10/09/2005 11:00PM

Huge early lead fizzles in Fall Classic


Veteran handicapping tournament players call it "playing to the number."

That means that in a given tournament format, a player's main concern is to reach the score that will probably win it or at least get him in the money.

In the Fall Classic at the Orleans, held this past Thursday through Saturday at the off-strip hotel-casino, that number over the years has been 10,000. Contestants made 12 mythical $100 win bets each day.

Last Thursday, with longshots coming in from coast to coast, Murray D. Kram looked like he was going to blow the covers off the book. Kram, a longtime tournament player who moved to Las Vegas this year and was second in the Summer Stakes at Bally's in August, posted a single-day record score of 8,300, causing many to say that everyone else was playing for second place.

Veteran tournament players knew better. Call it "what goes up must come down" or "regression to the mean," but these things have a way of evening out over a three-day tournament.

When the dust settled Saturday afternoon, the team of Dominic Mundo and Richard Surmick had taken the $114,560 first-place prize with a very typical winning score of 10,496.

James Worsham was second with 10,286 points to earn $57,280, Javier Jaramillo was third with 10,262 points to earn $28,640, and the team of Deniz Sidkey and Greg Gass also reached the magic number at 10,264 to earn $17,900.

As for Kram, he added only 1,600 to his total over the final two days to finish fifth with 9,892 to collect $10,740, but he does get a free berth in the Jan. 19-21 Horseplayer World Series at the Orleans to go with the Daily Racing Form/National Thoroughbred Racing Association National Handicapping Champion-ship berth he earned at Bally's.

The top 50 finishers in this past weekend's tourney earned the $1,000 entry fee into the Horseplayer World Series. There are still some qualifying events throughout the country (see coastrace.com for details) or players can enter for $1,000 by calling Debbie Flaig or Linda Ferris at (888) 566-7223.

* With the big tournament over, the Coast Casinos, which also include the Gold Coast, Barbary Coast, and Suncoast, resume their weekly handicapping contests this Wednesday and Thursday, with progressive jackpots available for going 5 for 5 on the first five races on the Oak Tree at Santa Anita card. Wednesday's contest has a $5 entry fee and a carryover pool of $2,995, and Thursday's contest has a $10 entry fee and a carryover of $3,930.

Bettors win and look to next week

The sports books here had a rough weekend, as a lot of the heavily bet games came in on the side of the bettors and some games fell on the number, causing some books to get middled or sided. Bookmakers often say that the players have to win sometimes, so they keep coming back. That was certainly the case this Sunday night, when professional bettors fired away at the opening lines for this weekend's games, even though the Stratosphere did not put up its early lines because race and sports book director Robert Jaynes was ill.

At the Stardust, early betting moved the lines on 15 college games, though mostly only by a half-point or a point. The only line that moved twice was Purdue vs. Northwestern. The Stardust opened Purdue -9, and when money came in on Northwestern, it was lowered to -8 1/2. More money showed for Northwestern, and it was lowered again to -7 1/2. By Monday morning, the Stardust had the line as low as -7, and other books in town had it at -7 1/2.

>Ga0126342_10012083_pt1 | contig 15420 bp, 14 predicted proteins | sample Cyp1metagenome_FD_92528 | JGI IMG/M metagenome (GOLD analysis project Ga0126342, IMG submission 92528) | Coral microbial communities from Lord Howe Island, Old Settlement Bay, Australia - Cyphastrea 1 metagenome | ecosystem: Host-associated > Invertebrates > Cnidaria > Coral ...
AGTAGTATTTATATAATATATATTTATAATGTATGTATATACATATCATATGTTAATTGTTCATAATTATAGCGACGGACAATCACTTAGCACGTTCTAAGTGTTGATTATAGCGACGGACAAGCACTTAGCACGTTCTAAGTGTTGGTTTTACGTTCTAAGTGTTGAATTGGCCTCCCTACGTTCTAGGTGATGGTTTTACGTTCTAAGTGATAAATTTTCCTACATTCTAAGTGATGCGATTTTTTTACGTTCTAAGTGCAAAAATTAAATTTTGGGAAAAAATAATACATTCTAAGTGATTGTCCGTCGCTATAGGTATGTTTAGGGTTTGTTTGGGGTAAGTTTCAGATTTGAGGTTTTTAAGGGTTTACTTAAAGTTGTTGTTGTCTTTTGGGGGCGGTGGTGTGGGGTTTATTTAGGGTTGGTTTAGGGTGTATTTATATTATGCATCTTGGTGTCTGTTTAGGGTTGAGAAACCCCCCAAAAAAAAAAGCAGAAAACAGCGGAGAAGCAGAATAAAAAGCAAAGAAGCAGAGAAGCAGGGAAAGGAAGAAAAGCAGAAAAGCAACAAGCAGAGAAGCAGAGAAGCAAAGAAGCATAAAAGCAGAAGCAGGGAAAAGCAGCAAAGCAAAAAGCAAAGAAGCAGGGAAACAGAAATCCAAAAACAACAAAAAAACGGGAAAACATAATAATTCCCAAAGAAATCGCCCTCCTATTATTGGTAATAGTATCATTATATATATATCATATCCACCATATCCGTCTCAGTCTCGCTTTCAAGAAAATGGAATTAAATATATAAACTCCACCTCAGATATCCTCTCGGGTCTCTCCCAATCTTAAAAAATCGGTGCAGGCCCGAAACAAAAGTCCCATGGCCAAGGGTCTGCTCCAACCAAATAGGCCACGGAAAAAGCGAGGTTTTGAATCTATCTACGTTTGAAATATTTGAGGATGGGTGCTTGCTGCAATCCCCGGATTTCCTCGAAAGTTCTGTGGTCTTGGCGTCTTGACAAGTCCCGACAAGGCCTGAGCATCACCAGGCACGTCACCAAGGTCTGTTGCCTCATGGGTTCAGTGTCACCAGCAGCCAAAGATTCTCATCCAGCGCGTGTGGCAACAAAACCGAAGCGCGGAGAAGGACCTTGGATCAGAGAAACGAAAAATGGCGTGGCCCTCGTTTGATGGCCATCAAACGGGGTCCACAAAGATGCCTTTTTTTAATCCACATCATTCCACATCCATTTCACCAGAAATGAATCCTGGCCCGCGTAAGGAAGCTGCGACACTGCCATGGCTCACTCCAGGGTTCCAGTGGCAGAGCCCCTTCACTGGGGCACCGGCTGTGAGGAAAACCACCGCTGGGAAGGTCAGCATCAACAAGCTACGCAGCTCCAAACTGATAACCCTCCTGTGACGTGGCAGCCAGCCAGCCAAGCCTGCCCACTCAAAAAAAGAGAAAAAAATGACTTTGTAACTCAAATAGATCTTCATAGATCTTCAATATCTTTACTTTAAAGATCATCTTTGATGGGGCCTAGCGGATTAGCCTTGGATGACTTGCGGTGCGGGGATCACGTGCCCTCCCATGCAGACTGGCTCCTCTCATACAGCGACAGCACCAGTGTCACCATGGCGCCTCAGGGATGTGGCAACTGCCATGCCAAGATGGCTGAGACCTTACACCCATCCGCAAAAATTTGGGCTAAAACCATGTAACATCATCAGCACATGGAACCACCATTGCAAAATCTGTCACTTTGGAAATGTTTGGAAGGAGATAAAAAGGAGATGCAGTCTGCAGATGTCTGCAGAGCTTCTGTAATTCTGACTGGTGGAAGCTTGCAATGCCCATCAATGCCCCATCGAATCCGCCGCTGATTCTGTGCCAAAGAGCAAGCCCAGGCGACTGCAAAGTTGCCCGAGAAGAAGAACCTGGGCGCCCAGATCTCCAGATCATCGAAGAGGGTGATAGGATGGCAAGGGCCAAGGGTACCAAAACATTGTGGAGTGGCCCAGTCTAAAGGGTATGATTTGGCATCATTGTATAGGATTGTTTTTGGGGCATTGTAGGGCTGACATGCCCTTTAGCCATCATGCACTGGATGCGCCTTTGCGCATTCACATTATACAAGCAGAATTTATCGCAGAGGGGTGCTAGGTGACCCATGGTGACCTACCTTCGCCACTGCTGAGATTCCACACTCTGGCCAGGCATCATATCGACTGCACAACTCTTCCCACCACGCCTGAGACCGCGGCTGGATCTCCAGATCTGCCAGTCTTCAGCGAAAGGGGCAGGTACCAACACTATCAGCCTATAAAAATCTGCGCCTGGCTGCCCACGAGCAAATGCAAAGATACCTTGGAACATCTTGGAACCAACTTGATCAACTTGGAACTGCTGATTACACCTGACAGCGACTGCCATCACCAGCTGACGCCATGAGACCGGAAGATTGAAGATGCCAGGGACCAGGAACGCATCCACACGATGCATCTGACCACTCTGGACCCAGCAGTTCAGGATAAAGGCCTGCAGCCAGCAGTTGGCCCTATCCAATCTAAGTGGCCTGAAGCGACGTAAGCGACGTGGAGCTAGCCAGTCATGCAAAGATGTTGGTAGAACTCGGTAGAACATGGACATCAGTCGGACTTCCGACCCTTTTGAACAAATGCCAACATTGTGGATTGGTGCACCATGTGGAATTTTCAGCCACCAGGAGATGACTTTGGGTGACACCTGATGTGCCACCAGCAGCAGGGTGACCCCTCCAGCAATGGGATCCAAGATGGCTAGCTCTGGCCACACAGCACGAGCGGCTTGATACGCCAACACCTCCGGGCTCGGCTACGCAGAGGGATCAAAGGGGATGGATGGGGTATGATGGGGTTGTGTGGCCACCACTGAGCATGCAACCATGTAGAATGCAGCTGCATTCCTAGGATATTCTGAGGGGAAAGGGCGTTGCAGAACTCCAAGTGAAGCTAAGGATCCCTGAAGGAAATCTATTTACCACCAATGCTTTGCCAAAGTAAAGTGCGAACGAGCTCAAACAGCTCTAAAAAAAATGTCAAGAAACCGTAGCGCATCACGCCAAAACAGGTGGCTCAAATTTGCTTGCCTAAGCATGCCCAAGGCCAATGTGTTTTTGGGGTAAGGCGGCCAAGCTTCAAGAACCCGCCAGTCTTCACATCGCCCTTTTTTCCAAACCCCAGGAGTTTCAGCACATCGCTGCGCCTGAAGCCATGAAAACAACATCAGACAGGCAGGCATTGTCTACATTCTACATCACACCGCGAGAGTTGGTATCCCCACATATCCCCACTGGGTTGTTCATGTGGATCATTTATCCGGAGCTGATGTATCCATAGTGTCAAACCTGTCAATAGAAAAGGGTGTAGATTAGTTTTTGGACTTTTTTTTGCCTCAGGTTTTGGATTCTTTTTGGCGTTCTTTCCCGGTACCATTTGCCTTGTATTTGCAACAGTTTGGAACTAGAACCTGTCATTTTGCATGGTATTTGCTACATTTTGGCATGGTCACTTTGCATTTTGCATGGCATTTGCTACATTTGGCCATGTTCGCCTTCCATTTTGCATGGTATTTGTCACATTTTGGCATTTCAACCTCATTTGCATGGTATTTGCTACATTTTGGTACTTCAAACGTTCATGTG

In the NFL, the Bears were bet from pick-em vs. the Vikings to -1 and then -2 on Sunday night. By Monday morning, when most other books in town posted their lines, it was wavering between -2 1/2 and -3.

Sports book notes

Sports books were hopping all weekend with football action, plus the baseball playoffs and the return of hockey, but other sports also got plenty of attention and betting action:

* Saturday night's much-anticipated Diego Corrales-Jose Luis Castillo lightweight bout lost a lot of its luster when Castillo didn't make the 135-pound limit on Friday. The fight went on, but without Corrales's title belts at stake. Still, 15,000 people packed the Thomas and Mack Center to watch a rematch of the May 7 bout, in which Corrales was knocked down twice in the 10th round but came back to knock out Castillo in what many boxing experts rank as the best round and one of the best fights in years. While the two traded blows equally in May, this time Castillo took control by opening a cut on Corrales's right eyelid in the second round, sending him staggering backward in the third round. Castillo finished Corrales off in the fourth round, knocking him out with a vicious left hook to the head. The over/under on the fight was 9 1/2 or 10 rounds depending on the sports book, and Castillo was a 6-5 underdog. With Corrales and Castillo splitting the first two meetings and with Corrales still holding the title belts despite the loss, a third meeting is inevitable.

* Mark Martin won the Banquet 400 at Kansas Speedway on Sunday at 15-1 at Station Casinos. Martin is part of the Roush Racing team, which has won the last two season titles and took the top three spots in Sunday's race (Greg Biffle was second, Carl Edwards was third) and four of the top five (polesitter Matt Kenseth was fifth).

* In a matchup that would have dominated TV screens in Vegas sports books if it wasn't right in the middle of all this other action, Tiger Woods faced John Daly in a playoff at the WGC-American Express Champ-ionship in San Francisco. Woods was the 5-2 pre-tournament favorite at the Las Vegas Hilton with Daly one of the longest shots on the board at 100-1. Daly missed a potential tournament-winning putt and then a 3-footer to hand the victory to Woods.